Credit card fraud is evolving in the digital age. With more protection from potential scams, it might seem like the fraudsters’ days are numbered. However, so much of life and business is now carried out online that criminals have unprecedented levels of opportunity for scamming. What’s more, many users have grown complacent – we’re so used to using our cards to pay anywhere, both online and offline, that perhaps we’re not as vigilant as we used to be.
Unfortunately, credit card fraud is still something you need to be aware of. Let’s take a look at some of the more common types of fraud and what you can do to protect yourself.
Common Types of Credit Card Fraud
Credit card fraud can happen in many different ways. While we’ve included some of the most common types below, this is not an exhaustive list. Fraudsters may use a range of different methods, and techniques are evolving all the time.
Card skimming is a way for fraudsters to gain access to card information. When the card is inserted into a reader device, this device gains temporary access to the card information so that a payment can be made. However, if the reader has been modified for fraudulent purposes, the device may take the user’s information and store this for further use.
This is known as card skimming, and it can lead to other instances of credit card fraud – such as counterfeit card or card-not-present fraud.
With card-not-present fraud, a scammer gains access to the victim’s credit card number and information, including the CVV code on the signature strip. They then look for a merchant who offers credit card payments outside of a secure digital platform – such as phoned-through or emailed-in card detail payments.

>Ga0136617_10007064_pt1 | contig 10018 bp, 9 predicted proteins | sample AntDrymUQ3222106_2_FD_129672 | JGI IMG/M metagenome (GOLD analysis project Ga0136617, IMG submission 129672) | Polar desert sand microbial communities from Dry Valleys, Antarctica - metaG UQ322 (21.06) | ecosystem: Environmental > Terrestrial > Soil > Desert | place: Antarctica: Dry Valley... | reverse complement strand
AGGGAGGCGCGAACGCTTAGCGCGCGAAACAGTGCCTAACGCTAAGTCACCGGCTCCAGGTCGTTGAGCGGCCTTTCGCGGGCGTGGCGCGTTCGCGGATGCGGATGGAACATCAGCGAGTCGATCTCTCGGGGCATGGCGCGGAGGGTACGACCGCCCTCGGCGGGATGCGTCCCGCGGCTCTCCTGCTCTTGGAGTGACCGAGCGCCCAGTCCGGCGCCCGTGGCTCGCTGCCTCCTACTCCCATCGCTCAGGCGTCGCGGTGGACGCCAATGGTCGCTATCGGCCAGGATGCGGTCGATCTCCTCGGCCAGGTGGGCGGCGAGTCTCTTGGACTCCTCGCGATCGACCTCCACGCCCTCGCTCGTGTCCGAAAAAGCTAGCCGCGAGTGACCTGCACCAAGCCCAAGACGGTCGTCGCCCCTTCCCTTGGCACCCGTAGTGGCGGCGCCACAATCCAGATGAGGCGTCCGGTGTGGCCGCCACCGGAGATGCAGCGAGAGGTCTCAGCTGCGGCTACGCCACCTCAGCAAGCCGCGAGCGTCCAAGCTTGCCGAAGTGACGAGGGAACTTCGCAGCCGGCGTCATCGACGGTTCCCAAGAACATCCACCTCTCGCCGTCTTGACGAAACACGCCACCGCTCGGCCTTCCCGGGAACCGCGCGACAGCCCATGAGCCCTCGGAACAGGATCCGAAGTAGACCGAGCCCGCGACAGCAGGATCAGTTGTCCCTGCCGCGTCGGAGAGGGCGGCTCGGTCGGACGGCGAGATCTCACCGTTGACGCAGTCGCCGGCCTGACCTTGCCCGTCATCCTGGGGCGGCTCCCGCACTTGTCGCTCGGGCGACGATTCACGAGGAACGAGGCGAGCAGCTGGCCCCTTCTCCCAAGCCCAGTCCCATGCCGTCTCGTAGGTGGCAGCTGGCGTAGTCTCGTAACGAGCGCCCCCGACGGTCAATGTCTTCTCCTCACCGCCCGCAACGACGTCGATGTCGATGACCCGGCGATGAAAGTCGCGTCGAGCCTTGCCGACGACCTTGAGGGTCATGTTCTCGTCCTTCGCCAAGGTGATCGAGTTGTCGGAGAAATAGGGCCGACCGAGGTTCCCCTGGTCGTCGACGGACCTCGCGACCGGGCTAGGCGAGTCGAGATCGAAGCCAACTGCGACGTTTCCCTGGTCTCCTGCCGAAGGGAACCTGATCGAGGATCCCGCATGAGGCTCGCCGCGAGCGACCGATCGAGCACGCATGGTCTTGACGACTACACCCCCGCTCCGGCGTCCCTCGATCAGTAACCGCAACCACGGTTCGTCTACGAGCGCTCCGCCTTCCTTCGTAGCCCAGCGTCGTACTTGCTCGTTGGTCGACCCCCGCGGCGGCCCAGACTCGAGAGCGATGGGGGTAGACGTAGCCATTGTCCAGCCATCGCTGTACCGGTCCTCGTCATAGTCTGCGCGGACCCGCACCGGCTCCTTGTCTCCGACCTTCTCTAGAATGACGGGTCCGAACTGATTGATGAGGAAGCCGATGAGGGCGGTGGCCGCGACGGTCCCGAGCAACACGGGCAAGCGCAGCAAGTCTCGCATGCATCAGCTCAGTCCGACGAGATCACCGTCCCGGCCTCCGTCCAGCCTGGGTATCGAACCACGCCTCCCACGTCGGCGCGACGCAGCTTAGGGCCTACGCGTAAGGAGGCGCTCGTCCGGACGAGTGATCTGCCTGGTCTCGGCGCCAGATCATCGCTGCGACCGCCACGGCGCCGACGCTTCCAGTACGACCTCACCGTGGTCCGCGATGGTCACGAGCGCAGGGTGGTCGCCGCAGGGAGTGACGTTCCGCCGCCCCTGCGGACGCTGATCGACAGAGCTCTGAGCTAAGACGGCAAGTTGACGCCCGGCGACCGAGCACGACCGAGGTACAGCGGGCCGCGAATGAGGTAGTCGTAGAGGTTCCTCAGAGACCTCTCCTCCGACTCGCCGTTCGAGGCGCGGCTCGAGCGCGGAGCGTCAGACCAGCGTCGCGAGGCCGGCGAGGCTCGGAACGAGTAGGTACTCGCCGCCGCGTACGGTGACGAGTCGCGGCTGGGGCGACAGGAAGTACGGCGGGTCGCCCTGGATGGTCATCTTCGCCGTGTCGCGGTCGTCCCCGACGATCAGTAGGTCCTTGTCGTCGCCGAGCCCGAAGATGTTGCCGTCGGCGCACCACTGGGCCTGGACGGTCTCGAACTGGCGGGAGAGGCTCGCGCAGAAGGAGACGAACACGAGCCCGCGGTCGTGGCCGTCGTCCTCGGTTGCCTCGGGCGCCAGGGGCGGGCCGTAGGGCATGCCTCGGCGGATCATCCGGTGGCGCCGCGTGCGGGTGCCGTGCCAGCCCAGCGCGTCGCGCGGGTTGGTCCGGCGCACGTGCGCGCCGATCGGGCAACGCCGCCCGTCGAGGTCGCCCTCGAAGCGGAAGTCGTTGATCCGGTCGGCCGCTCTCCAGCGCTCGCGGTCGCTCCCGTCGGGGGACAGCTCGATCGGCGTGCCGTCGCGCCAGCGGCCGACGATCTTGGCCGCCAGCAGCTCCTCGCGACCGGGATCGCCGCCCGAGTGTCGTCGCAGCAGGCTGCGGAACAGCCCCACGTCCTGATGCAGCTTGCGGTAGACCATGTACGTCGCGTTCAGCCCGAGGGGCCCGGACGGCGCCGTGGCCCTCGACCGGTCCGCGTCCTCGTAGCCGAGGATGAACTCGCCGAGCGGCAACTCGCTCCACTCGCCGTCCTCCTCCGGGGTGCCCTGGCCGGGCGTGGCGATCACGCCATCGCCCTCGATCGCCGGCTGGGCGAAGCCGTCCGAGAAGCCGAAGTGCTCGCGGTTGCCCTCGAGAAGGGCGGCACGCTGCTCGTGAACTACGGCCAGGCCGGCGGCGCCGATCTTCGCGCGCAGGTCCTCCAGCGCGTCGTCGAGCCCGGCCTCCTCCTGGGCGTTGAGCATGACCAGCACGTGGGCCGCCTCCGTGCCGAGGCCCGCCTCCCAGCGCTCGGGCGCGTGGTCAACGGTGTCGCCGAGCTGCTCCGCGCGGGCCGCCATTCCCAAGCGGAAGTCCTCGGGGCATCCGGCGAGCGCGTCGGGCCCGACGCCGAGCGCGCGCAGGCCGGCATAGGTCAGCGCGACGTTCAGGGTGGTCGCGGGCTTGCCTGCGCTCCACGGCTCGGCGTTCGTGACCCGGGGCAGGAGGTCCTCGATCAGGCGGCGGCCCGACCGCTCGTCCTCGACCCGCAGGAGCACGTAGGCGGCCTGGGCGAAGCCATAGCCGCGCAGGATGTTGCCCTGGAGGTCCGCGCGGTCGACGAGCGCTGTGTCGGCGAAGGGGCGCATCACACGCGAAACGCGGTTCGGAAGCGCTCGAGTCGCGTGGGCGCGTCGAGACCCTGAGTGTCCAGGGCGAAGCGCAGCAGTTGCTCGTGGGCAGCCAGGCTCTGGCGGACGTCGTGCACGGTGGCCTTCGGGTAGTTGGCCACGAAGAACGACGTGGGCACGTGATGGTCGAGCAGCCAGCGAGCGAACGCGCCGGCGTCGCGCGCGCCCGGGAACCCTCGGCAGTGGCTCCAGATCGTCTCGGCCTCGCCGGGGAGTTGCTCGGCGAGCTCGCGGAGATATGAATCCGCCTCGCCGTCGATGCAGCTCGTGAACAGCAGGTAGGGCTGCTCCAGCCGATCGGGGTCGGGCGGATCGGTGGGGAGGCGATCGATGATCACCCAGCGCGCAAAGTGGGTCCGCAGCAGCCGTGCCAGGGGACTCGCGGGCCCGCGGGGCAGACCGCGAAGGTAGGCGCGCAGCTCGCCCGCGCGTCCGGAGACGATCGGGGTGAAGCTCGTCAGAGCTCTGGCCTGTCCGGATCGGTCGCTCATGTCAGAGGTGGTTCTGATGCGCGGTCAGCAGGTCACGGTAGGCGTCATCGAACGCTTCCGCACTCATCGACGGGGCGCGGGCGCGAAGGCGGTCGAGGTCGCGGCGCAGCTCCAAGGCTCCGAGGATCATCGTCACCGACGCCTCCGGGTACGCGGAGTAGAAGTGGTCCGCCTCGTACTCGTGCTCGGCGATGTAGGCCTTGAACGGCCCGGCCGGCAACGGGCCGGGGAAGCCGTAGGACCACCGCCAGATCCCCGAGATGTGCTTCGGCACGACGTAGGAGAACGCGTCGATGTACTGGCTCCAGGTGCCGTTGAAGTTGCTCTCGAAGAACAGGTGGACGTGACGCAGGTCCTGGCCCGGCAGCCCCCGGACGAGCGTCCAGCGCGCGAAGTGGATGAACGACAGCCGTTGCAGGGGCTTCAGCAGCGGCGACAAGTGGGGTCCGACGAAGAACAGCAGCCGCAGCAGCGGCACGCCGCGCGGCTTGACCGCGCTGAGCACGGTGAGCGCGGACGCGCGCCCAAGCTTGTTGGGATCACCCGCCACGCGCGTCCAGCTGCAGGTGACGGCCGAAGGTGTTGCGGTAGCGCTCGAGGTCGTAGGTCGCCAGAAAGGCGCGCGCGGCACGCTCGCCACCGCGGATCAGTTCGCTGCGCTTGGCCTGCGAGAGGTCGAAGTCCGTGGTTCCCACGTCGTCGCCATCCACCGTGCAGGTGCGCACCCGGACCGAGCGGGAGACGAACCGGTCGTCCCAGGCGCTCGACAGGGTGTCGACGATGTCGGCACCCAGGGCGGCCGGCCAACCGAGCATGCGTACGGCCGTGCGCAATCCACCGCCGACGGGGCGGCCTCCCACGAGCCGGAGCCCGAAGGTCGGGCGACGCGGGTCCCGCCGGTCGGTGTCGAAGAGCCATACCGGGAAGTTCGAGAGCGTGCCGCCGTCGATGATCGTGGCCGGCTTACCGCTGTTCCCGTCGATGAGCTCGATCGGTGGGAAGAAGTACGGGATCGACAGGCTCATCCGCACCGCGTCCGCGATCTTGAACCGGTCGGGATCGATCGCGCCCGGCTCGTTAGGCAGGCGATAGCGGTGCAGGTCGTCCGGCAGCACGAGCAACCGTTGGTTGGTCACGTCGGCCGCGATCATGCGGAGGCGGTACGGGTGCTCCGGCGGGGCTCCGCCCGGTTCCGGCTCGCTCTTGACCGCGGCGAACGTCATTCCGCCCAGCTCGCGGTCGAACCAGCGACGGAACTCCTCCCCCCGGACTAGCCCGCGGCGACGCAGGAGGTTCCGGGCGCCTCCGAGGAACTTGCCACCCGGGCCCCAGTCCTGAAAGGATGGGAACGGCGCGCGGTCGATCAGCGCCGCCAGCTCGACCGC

As there are no robust security checks on this form of payment, it goes through, and the money is debited from the victim’s account. Increasing numbers of merchants are using secure platforms, making this form of fraud less common than it used to be, but it’s still a threat.
If a fraudster gains the victim’s card information, they can use this information to create a clone. This clone will be a counterfeit version of a physical card that criminals can use anywhere, including at an ATM, withdrawing large amounts of money or racking up a considerable bill at the victim’s expense.
A criminal may not need to actually come into contact with a card to steal its information. Fraudsters may create legitimate-looking emails that lead to websites that appear professional – for example, a fake version of your online banking page or a counterfeit copy of a trusted online retailer. The victim may not realise these pages are fake and may input their card information as normal, putting it at risk.
Protecting Yourself from Credit Card Fraud
How can you protect yourself from credit card fraud? Try to foster some of the following positive habits.
- Check your card statements regularly and look out for any unusual transactions.
- Look out for card terminals that seem to have been modified or look odd.
- Avoid swiping and scanning your card in untrustworthy locations.
- Use an email account with strong spam and phishing protection.
- Look for spelling mistakes, errors, or strange formatting in official emails.
- Look at the number or email address attached to messages and emails you receive – if it doesn’t match up with the customer service contact information you have, it’s probably fake.
- Use proactive phishing detection from providers like FraudWatch to bolster your defences.
Give Your Business the Protection it Needs
Since 2003, FraudWatch has been protecting Australia’s small and medium-sized businesses, offering dark web monitoring and malware defences across the finance, government, healthcare, retail, technology, media, sports and entertainment, transport, and telecommunications fields. You can rely on us to achieve a robust response against phishing and credit card fraud, so get in touch with our agents today.